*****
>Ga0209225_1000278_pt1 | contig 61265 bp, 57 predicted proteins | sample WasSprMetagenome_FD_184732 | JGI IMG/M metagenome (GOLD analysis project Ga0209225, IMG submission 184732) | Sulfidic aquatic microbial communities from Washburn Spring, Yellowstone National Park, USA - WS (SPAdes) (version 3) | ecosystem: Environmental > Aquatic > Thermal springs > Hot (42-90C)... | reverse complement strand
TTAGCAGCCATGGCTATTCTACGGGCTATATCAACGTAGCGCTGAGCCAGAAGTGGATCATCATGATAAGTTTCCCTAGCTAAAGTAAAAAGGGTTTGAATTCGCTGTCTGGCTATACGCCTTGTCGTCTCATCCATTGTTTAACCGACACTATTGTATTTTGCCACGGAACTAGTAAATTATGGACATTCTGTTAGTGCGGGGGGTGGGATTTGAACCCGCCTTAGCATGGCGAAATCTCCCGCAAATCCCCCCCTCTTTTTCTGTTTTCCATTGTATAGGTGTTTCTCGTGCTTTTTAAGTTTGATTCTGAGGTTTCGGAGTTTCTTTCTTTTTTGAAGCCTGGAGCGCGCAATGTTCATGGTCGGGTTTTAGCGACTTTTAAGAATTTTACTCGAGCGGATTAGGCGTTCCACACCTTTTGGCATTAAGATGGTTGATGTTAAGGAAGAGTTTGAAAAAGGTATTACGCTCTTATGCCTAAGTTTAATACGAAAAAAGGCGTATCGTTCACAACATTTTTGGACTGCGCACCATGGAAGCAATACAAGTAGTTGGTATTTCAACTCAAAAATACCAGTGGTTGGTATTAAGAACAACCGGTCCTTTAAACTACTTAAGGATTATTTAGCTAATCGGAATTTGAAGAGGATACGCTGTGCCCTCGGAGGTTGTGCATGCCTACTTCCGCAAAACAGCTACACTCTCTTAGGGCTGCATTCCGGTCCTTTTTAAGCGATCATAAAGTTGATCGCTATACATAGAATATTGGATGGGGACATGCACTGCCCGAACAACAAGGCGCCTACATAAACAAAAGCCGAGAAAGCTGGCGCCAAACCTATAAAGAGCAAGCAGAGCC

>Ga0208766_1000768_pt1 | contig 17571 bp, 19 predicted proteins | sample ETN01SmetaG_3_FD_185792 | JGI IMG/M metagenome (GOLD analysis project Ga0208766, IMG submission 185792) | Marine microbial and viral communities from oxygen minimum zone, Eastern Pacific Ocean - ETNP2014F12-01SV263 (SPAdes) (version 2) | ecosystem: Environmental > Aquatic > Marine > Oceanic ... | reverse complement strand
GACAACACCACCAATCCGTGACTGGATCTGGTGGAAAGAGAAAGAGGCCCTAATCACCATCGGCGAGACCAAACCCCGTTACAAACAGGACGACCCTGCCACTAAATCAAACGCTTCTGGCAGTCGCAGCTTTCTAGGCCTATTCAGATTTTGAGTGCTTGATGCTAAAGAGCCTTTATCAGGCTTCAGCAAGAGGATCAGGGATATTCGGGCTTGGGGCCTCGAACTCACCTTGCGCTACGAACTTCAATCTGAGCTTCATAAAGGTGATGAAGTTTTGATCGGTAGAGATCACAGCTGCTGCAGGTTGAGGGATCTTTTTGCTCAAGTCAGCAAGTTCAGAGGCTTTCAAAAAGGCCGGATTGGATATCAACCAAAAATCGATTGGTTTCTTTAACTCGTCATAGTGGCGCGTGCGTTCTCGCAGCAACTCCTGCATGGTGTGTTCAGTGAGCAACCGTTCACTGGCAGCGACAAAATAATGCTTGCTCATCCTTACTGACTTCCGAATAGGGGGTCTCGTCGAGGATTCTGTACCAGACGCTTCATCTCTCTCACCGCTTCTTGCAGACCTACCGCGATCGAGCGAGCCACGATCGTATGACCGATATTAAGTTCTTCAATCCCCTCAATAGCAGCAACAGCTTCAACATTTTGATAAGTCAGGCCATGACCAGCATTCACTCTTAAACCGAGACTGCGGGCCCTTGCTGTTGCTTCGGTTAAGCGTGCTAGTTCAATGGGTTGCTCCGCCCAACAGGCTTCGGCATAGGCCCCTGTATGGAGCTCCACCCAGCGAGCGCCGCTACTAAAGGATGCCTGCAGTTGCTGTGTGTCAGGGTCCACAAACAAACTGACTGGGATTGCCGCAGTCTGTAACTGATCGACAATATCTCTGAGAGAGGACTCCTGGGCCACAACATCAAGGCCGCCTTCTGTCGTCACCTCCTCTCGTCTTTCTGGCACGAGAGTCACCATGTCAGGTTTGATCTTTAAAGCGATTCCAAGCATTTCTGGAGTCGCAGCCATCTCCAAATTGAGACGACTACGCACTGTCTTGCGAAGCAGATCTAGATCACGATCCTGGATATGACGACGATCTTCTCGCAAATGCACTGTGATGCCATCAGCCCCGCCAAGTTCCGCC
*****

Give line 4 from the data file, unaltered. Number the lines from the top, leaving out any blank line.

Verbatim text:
GACAACACCACCAATCCGTGACTGGATCTGGTGGAAAGAGAAAGAGGCCCTAATCACCATCGGCGAGACCAAACCCCGTTACAAACAGGACGACCCTGCCACTAAATCAAACGCTTCTGGCAGTCGCAGCTTTCTAGGCCTATTCAGATTTTGAGTGCTTGATGCTAAAGAGCCTTTATCAGGCTTCAGCAAGAGGATCAGGGATATTCGGGCTTGGGGCCTCGAACTCACCTTGCGCTACGAACTTCAATCTGAGCTTCATAAAGGTGATGAAGTTTTGATCGGTAGAGATCACAGCTGCTGCAGGTTGAGGGATCTTTTTGCTCAAGTCAGCAAGTTCAGAGGCTTTCAAAAAGGCCGGATTGGATATCAACCAAAAATCGATTGGTTTCTTTAACTCGTCATAGTGGCGCGTGCGTTCTCGCAGCAACTCCTGCATGGTGTGTTCAGTGAGCAACCGTTCACTGGCAGCGACAAAATAATGCTTGCTCATCCTTACTGACTTCCGAATAGGGGGTCTCGTCGAGGATTCTGTACCAGACGCTTCATCTCTCTCACCGCTTCTTGCAGACCTACCGCGATCGAGCGAGCCACGATCGTATGACCGATATTAAGTTCTTCAATCCCCTCAATAGCAGCAACAGCTTCAACATTTTGATAAGTCAGGCCATGACCAGCATTCACTCTTAAACCGAGACTGCGGGCCCTTGCTGTTGCTTCGGTTAAGCGTGCTAGTTCAATGGGTTGCTCCGCCCAACAGGCTTCGGCATAGGCCCCTGTATGGAGCTCCACCCAGCGAGCGCCGCTACTAAAGGATGCCTGCAGTTGCTGTGTGTCAGGGTCCACAAACAAACTGACTGGGATTGCCGCAGTCTGTAACTGATCGACAATATCTCTGAGAGAGGACTCCTGGGCCACAACATCAAGGCCGCCTTCTGTCGTCACCTCCTCTCGTCTTTCTGGCACGAGAGTCACCATGTCAGGTTTGATCTTTAAAGCGATTCCAAGCATTTCTGGAGTCGCAGCCATCTCCAAATTGAGACGACTACGCACTGTCTTGCGAAGCAGATCTAGATCACGATCCTGGATATGACGACGATCTTCTCGCAAATGCACTGTGATGCCATCAGCCCCGCCAAGTTCCGCC